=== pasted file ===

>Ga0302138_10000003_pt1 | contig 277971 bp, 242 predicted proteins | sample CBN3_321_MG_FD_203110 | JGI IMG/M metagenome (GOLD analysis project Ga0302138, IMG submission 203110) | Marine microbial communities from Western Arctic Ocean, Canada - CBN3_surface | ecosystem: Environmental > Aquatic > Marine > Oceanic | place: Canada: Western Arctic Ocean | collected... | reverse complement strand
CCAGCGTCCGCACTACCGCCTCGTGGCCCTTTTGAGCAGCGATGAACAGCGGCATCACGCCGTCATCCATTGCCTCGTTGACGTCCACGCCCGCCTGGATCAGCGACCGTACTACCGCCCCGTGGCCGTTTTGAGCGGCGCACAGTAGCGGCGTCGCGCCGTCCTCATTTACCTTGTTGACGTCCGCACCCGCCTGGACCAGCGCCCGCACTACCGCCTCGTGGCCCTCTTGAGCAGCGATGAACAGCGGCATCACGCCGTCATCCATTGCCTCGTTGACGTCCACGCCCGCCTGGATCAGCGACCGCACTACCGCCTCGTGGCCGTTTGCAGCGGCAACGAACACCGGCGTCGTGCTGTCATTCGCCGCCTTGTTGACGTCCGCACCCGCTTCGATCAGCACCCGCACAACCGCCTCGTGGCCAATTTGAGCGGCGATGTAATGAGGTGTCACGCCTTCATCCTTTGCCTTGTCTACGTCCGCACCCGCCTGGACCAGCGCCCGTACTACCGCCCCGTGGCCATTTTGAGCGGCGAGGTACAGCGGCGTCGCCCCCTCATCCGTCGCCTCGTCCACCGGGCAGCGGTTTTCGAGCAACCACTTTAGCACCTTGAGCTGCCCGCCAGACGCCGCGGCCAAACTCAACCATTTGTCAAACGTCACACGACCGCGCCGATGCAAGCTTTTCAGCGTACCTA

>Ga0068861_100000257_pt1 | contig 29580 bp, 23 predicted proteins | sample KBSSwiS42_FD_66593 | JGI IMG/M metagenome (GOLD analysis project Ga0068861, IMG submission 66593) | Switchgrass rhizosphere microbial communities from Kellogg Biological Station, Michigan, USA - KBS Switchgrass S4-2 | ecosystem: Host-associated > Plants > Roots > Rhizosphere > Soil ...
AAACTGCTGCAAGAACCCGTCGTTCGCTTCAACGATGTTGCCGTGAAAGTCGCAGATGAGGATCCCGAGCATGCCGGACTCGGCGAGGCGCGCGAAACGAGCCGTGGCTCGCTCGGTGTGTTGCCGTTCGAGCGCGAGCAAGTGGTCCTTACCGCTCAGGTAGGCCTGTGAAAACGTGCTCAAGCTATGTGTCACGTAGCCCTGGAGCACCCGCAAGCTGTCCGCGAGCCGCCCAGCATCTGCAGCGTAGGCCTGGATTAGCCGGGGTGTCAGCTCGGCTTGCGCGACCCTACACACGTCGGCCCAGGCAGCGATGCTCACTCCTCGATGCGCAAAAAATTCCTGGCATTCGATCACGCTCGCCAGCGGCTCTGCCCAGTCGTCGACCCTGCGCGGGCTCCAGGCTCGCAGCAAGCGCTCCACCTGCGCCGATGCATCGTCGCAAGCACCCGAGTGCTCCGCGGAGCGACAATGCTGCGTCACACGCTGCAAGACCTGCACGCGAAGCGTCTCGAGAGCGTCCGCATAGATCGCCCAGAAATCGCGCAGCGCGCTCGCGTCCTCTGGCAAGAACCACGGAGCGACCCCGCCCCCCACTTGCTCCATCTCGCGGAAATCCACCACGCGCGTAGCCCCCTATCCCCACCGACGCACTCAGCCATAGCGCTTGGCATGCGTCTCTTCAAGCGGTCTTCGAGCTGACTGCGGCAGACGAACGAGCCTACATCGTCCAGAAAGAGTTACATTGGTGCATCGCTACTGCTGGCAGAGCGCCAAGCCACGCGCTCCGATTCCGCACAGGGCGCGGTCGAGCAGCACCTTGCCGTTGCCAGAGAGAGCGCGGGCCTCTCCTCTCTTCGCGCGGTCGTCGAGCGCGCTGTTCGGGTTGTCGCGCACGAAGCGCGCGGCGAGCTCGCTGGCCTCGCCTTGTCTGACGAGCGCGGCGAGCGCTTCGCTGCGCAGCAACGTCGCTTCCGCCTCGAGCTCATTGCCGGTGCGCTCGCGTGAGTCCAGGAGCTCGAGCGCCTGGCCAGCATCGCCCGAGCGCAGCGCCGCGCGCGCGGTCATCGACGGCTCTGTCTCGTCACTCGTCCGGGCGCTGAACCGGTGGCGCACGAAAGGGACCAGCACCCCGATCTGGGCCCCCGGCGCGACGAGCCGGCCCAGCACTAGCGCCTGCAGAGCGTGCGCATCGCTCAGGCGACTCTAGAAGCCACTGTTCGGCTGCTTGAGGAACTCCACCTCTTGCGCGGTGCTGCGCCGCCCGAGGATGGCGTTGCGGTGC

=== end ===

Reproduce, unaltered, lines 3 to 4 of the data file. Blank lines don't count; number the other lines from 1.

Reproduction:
>Ga0068861_100000257_pt1 | contig 29580 bp, 23 predicted proteins | sample KBSSwiS42_FD_66593 | JGI IMG/M metagenome (GOLD analysis project Ga0068861, IMG submission 66593) | Switchgrass rhizosphere microbial communities from Kellogg Biological Station, Michigan, USA - KBS Switchgrass S4-2 | ecosystem: Host-associated > Plants > Roots > Rhizosphere > Soil ...
AAACTGCTGCAAGAACCCGTCGTTCGCTTCAACGATGTTGCCGTGAAAGTCGCAGATGAGGATCCCGAGCATGCCGGACTCGGCGAGGCGCGCGAAACGAGCCGTGGCTCGCTCGGTGTGTTGCCGTTCGAGCGCGAGCAAGTGGTCCTTACCGCTCAGGTAGGCCTGTGAAAACGTGCTCAAGCTATGTGTCACGTAGCCCTGGAGCACCCGCAAGCTGTCCGCGAGCCGCCCAGCATCTGCAGCGTAGGCCTGGATTAGCCGGGGTGTCAGCTCGGCTTGCGCGACCCTACACACGTCGGCCCAGGCAGCGATGCTCACTCCTCGATGCGCAAAAAATTCCTGGCATTCGATCACGCTCGCCAGCGGCTCTGCCCAGTCGTCGACCCTGCGCGGGCTCCAGGCTCGCAGCAAGCGCTCCACCTGCGCCGATGCATCGTCGCAAGCACCCGAGTGCTCCGCGGAGCGACAATGCTGCGTCACACGCTGCAAGACCTGCACGCGAAGCGTCTCGAGAGCGTCCGCATAGATCGCCCAGAAATCGCGCAGCGCGCTCGCGTCCTCTGGCAAGAACCACGGAGCGACCCCGCCCCCCACTTGCTCCATCTCGCGGAAATCCACCACGCGCGTAGCCCCCTATCCCCACCGACGCACTCAGCCATAGCGCTTGGCATGCGTCTCTTCAAGCGGTCTTCGAGCTGACTGCGGCAGACGAACGAGCCTACATCGTCCAGAAAGAGTTACATTGGTGCATCGCTACTGCTGGCAGAGCGCCAAGCCACGCGCTCCGATTCCGCACAGGGCGCGGTCGAGCAGCACCTTGCCGTTGCCAGAGAGAGCGCGGGCCTCTCCTCTCTTCGCGCGGTCGTCGAGCGCGCTGTTCGGGTTGTCGCGCACGAAGCGCGCGGCGAGCTCGCTGGCCTCGCCTTGTCTGACGAGCGCGGCGAGCGCTTCGCTGCGCAGCAACGTCGCTTCCGCCTCGAGCTCATTGCCGGTGCGCTCGCGTGAGTCCAGGAGCTCGAGCGCCTGGCCAGCATCGCCCGAGCGCAGCGCCGCGCGCGCGGTCATCGACGGCTCTGTCTCGTCACTCGTCCGGGCGCTGAACCGGTGGCGCACGAAAGGGACCAGCACCCCGATCTGGGCCCCCGGCGCGACGAGCCGGCCCAGCACTAGCGCCTGCAGAGCGTGCGCATCGCTCAGGCGACTCTAGAAGCCACTGTTCGGCTGCTTGAGGAACTCCACCTCTTGCGCGGTGCTGCGCCGCCCGAGGATGGCGTTGCGGTGC